SAN ANTONIO -- The San Antonio Metropolitan Health District said Friday there are now a total of 33 individuals under investigation for possible infection. Metro Health also said seven additional individuals’ test results came back negative from the Centers for Disease Control and Prevention.

There are reportedly still three confirmed Zika cases.

Metro Health said the delay in test responses from CDC is a common occurrence throughout the nation, given that one laboratory is processing all samples from across the country. The CDC also recently expanded its case guidelines, creating a higher number of samples to test.

Metro Health released the following Zika summary:

  • 3 confirmed cases
  • 33 pending investigation
  • 7 test result were negative

In accordance with CDC guidelines, Metro Health said gender or pregnancy status will not be released along with case information and updates in order to protect the privacy of these individuals.

The three individuals with confirmed cases acquired the infection while traveling abroad, acording to Metro Health.

For people who get sick, the illness is usually mild. For this reason, Metro Health said many people might not realize they have been infected. Common symptoms include fever, rash, joint pain, or red eyes. Symptoms typically begin 2 to 7 days after being bitten by an infected mosquito.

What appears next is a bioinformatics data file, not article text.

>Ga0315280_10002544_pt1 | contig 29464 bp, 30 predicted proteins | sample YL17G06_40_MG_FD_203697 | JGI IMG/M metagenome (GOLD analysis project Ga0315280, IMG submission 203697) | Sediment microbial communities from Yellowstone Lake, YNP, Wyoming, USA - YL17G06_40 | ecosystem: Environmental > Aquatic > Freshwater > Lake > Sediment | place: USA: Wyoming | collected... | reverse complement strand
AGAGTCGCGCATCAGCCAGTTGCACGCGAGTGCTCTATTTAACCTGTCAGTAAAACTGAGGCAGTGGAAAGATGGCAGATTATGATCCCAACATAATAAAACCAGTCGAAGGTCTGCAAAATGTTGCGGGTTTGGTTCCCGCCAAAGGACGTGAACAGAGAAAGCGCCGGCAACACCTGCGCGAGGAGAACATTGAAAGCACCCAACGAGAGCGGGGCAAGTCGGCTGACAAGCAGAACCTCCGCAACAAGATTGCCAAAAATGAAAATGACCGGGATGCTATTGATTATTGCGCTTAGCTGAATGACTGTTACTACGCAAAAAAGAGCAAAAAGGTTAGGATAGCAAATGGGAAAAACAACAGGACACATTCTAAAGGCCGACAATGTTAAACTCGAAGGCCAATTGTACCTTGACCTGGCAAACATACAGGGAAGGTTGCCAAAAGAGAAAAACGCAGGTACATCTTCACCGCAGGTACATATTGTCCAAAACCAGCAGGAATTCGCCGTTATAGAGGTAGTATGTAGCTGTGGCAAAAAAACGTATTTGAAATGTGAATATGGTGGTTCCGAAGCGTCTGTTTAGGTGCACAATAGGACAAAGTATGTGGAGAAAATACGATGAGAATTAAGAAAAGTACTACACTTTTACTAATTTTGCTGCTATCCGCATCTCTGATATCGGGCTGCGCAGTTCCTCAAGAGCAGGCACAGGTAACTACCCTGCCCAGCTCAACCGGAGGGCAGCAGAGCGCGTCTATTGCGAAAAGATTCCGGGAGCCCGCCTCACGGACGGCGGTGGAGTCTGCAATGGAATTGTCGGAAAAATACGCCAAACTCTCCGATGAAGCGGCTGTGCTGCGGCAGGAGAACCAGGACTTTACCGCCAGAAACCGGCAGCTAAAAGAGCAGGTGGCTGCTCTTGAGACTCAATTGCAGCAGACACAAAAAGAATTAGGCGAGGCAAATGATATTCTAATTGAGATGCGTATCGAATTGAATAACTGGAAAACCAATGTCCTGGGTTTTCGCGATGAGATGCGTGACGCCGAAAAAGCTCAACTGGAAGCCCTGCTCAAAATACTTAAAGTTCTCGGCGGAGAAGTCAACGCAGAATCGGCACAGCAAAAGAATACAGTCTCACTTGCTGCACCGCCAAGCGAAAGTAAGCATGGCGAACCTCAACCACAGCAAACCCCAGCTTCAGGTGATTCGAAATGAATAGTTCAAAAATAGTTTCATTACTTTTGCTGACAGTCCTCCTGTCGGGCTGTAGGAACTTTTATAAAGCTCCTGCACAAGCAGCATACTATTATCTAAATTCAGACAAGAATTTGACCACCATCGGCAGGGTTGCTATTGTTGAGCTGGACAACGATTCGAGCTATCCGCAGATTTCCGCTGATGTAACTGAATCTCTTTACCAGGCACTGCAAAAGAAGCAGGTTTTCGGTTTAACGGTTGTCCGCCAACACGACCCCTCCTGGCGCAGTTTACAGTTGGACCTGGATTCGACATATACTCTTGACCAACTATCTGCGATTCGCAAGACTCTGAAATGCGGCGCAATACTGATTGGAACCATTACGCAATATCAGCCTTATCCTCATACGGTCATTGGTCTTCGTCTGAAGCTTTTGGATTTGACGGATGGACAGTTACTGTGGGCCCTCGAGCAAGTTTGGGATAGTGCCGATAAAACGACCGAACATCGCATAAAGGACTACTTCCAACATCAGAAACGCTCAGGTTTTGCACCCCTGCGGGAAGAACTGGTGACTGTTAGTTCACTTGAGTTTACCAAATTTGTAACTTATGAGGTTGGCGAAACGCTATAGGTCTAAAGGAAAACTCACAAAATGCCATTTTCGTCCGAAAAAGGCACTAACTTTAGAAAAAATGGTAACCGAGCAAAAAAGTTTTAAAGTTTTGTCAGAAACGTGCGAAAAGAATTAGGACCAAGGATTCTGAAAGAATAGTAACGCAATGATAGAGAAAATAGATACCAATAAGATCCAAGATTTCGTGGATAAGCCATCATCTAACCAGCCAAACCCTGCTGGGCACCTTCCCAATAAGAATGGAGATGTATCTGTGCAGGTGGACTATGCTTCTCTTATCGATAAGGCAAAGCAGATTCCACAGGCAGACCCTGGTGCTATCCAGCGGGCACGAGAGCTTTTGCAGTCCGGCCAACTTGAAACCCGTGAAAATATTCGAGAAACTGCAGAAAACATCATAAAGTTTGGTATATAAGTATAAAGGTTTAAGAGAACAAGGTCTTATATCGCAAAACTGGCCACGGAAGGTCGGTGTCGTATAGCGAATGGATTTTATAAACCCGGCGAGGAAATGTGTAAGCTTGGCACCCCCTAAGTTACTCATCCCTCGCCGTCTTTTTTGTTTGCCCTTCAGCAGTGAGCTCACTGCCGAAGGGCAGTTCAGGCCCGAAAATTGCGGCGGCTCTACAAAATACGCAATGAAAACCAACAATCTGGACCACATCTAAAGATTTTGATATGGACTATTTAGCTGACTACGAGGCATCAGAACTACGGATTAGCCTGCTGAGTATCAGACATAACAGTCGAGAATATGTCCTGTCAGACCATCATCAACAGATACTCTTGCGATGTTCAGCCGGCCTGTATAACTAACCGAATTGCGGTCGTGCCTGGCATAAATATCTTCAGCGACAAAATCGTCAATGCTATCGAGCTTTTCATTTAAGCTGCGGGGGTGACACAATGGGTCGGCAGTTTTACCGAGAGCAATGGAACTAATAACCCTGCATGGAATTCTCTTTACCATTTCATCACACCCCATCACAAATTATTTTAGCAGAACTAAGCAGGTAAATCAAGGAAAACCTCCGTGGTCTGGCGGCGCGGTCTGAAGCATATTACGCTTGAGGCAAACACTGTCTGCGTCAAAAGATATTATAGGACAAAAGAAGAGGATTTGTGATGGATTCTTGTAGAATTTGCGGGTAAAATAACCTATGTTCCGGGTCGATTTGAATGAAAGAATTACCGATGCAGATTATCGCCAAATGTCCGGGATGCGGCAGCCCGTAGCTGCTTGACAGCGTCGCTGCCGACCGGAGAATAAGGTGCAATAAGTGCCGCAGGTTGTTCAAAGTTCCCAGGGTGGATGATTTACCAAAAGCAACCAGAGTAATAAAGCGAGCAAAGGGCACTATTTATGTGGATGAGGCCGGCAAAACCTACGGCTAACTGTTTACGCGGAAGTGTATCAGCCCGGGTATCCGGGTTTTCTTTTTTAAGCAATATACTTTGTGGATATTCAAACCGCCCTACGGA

Due to a possible link between infection during pregnancy and microcephaly in the infant, pregnant women are strongly advised to delay travel to Zika-affected areas. If travel is unavoidable, Metro Health recommends they should take extra precautions to prevent mosquito bites. Metro Health said to see your healthcare provider if you are pregnant and have traveled to a Zika-affected area within the last 12 weeks.

Additionally, pregnant women and women who are considering becoming pregnant who have a sex partner living in or traveling to Zika-affected areas should:

  • abstain from sex (vaginal, anal, or oral)
  • or use condoms correctly and consistently for the duration of the pregnancy
  • Men who traveled to a Zika-affected area also should:
  • abstain from sex
  • or use condoms correctly and consistently for three months after their return

With no treatment or vaccine available, Metro Health said the only protection against Zika is to avoid travel to Zika-affected areas.

If you do travel to a country where Zika is present, the CDC advises strict adherence to mosquito protection measures:

  • Use air conditioning or window/door screens
  • Use mosquito repellant on skin and clothing, even during the day
  • Wear long-sleeved shirts and long pants
  • Empty standing water from outdoor containers (even small containers)

See your healthcare provider if you develop a fever, rash, joint pain, or red eyes within two weeks after traveling. Be sure to tell your health care provider where you traveled.